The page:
In our Friday Editions, we reported that the nation's largest brewer, Anheuser-Busch, had asked the Federal Trade Commission "to investigate its hottest competitor, Miller Brewing Co., for alleged false advertising."
The Anheuser-Busch claim was that "Miller has been using the name Lowenbrau on beer brewed and sold in the United States while implying in its advertising that the beer is imported from Germany."
Anheuser-Busch told the FTC that marketing domestically produced beer under a label traditionally associated with a product brewed in Germany is misleading and constitutes an unfair method of competition.
The words and music were pretty much the same when I complained about automobiles and television sets that carry American brand names but are produced in foreign countries.
My generation was brought up to believe that brand-name loyalty was one of the pillars upon which the nation was founded - not quite on a level with home, mother or the flag, but almost. If the nameplate said Dodge or Ford or General Motors or General Electric or RCA, you just knew that solid American workmanship had gone into the product.
But then we began putting American nameplates on goods brought in from overseas. And now we have completed the cycle and have begun putting prestigious foreign nameplates on domestically produced goods.
The Lowenbrau flap first came to my attention when Forbes, a business magazine, ran an article titled "Home-made Imports" in its Oct. 15 issue. A man named John H. Christoffel had paid $2.60 for "what he thought was a six-pack of imported beer. It wasn't, so he sued Miller Brewing Co. for deceptive advertising."
The suit was later withdrawn, Forbes said, but the controversy continued as consumers paid a higher price for Lowenbrau, "sometimes double the price of domestic beer," because they thought they were buying an imported beer.
Actually, Miller's contract with the German brewers included two separate agreements. Under the first, Miller imports genuine Lowenbrau from Munich and sells it in this country. Under the second, Miller bought the right to brew beer in this country, call it Lowenbrau, and bottle it to look like German Lowenbrau.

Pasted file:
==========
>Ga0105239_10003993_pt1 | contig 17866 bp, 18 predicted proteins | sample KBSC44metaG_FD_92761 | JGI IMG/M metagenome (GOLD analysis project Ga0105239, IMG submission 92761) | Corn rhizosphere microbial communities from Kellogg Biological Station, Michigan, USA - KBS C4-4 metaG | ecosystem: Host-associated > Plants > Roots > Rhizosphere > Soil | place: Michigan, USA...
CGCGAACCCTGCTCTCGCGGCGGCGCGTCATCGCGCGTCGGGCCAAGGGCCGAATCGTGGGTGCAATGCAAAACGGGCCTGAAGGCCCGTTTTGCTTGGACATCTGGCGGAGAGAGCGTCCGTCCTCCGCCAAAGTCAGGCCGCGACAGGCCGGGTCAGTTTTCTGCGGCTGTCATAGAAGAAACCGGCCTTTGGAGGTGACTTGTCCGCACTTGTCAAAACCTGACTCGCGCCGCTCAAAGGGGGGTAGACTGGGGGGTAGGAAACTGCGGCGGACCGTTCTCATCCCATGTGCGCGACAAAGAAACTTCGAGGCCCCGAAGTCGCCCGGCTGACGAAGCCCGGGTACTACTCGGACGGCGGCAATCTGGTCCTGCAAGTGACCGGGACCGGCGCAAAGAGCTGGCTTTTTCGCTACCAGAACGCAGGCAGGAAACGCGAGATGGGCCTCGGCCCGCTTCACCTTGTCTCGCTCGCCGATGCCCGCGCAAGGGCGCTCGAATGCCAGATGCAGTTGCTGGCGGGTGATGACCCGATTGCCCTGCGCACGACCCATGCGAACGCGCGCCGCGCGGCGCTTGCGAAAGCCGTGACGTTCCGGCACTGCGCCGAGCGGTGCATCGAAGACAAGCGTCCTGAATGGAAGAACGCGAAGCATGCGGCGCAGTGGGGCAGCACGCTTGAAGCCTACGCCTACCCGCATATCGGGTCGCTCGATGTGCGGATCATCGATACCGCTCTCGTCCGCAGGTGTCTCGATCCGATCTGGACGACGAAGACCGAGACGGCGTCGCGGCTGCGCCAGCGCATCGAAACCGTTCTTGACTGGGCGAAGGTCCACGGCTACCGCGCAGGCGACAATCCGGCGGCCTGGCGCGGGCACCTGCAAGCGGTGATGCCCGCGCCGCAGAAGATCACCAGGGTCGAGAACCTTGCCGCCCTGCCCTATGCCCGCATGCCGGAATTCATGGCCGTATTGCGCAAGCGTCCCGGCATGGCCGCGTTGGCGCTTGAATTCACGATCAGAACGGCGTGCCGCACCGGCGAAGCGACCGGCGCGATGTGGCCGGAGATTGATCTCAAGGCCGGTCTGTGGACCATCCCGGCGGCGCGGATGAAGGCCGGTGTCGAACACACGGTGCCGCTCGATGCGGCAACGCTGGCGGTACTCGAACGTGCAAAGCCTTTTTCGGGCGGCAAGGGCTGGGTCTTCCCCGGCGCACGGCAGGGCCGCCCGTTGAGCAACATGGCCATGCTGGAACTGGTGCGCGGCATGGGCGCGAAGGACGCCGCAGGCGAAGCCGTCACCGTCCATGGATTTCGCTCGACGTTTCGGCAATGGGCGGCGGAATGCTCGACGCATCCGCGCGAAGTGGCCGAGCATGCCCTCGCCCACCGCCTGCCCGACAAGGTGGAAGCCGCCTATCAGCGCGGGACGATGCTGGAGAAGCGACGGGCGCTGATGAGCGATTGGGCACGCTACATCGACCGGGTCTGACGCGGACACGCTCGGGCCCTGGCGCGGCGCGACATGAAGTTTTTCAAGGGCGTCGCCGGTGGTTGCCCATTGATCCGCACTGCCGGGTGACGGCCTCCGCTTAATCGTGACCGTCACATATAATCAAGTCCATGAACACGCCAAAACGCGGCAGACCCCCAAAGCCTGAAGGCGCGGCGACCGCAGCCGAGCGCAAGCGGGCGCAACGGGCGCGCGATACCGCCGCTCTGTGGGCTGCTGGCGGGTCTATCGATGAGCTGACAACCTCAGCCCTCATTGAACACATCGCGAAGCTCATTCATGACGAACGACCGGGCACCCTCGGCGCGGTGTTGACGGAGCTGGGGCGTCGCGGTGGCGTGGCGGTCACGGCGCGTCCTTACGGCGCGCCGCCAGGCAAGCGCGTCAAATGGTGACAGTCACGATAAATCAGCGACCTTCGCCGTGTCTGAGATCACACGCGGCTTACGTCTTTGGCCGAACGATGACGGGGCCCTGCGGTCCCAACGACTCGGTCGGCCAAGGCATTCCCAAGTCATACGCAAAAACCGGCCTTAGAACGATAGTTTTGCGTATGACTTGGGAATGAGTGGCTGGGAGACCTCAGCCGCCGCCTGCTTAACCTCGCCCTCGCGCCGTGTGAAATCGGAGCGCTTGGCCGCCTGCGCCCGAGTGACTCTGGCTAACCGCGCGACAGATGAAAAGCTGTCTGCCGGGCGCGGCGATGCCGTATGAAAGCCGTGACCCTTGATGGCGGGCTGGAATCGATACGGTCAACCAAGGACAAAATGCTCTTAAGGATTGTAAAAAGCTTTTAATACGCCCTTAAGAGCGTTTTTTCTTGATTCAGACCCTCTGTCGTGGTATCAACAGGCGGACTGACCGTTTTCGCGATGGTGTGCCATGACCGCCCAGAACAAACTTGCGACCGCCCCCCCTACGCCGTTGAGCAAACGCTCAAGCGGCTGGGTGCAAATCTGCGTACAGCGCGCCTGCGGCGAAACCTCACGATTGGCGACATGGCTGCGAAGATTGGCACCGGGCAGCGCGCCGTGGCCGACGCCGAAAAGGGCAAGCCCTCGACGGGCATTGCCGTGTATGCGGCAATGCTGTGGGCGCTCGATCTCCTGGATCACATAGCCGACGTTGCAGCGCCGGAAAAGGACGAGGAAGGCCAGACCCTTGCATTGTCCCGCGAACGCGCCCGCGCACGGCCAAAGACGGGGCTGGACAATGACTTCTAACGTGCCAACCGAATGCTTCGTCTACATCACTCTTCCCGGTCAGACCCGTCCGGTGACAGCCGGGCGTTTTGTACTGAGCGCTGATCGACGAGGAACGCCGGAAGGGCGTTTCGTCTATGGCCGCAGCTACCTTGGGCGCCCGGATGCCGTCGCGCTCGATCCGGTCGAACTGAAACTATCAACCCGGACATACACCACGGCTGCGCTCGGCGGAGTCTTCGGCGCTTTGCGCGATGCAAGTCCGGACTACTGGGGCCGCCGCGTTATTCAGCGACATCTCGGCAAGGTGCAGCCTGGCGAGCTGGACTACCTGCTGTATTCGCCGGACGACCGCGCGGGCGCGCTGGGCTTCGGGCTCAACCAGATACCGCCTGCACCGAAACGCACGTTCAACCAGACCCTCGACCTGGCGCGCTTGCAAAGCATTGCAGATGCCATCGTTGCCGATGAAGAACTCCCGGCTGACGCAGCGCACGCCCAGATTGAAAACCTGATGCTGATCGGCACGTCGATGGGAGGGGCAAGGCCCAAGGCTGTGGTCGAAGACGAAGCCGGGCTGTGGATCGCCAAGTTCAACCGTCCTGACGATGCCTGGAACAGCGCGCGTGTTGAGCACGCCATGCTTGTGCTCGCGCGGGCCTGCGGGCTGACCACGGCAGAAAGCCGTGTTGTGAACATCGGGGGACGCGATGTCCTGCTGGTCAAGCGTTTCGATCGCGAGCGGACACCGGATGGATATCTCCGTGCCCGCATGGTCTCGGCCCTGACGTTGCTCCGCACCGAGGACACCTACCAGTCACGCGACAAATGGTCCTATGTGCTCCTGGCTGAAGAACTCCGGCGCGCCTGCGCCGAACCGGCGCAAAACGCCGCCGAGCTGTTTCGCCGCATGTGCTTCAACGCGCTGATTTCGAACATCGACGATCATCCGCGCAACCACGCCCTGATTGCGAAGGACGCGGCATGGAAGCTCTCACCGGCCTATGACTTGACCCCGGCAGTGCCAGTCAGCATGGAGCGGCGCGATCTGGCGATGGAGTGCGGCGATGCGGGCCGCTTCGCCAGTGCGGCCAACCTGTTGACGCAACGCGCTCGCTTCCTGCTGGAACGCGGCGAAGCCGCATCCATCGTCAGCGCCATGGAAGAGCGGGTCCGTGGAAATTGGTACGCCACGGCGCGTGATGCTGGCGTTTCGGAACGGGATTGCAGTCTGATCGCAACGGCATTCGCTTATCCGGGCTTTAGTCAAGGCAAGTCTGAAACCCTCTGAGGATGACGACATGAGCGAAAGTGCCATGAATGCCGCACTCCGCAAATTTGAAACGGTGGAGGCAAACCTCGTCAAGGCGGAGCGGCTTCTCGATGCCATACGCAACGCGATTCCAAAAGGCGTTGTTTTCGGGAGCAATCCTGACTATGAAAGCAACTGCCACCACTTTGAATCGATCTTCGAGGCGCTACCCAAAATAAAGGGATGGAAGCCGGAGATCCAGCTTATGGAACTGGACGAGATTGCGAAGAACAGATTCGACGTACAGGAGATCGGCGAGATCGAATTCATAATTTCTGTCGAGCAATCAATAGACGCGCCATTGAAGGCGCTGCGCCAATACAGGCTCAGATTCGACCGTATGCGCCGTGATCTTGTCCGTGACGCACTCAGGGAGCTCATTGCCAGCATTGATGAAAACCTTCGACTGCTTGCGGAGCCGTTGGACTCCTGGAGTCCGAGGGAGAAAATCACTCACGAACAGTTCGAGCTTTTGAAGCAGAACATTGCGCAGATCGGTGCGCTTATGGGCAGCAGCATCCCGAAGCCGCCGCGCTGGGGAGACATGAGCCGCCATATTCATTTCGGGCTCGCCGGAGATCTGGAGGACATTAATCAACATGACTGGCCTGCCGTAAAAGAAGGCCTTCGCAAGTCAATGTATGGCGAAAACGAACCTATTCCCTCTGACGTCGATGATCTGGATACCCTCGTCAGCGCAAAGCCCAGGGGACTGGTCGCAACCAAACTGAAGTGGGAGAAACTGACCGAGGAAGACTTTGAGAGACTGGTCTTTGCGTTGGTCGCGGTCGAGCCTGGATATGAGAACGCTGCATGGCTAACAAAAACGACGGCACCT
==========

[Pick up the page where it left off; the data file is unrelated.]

However, if one looks closely, he will find that the labels on the two types of Lowenbrau do tell the truth about what's inside the bottles. On the imported bottles, the labels say, "Imported by Miller Brewing Co." On the domestically brewer beer, the labels say, "Brewed by Miller Brewing Co., USA." If you read the small print, you know which is which.
Forbes' interest was, naturally, centered on the financial prospects of the companies involved in the controversy. It explained that the hottest profit item for breweries right now is "image beer," and it explained: "An image beer, simply enough, is a well-known and prestigious foreign beer to which a domestic brewer has bought the rights and which it brews in the U.S. - like Miller's Lowenbrau or Carling's Tuborg."
A financial analyst for Oppenheimer & Co. was quoted as saying: "If the brewers are charging about 80 cents more per six-pack for the image staff than for the lower-priced premium beers, but the costs are the same, then they are going to make a fortune on it."
That thought appears to have occurred to others, too. To date, some 160 foreign brands of beer are on sale in this country, with some of them selling at up to $4.50 per six-pack. But nobody can be sure which ones are really imported until he reads the small print on the label.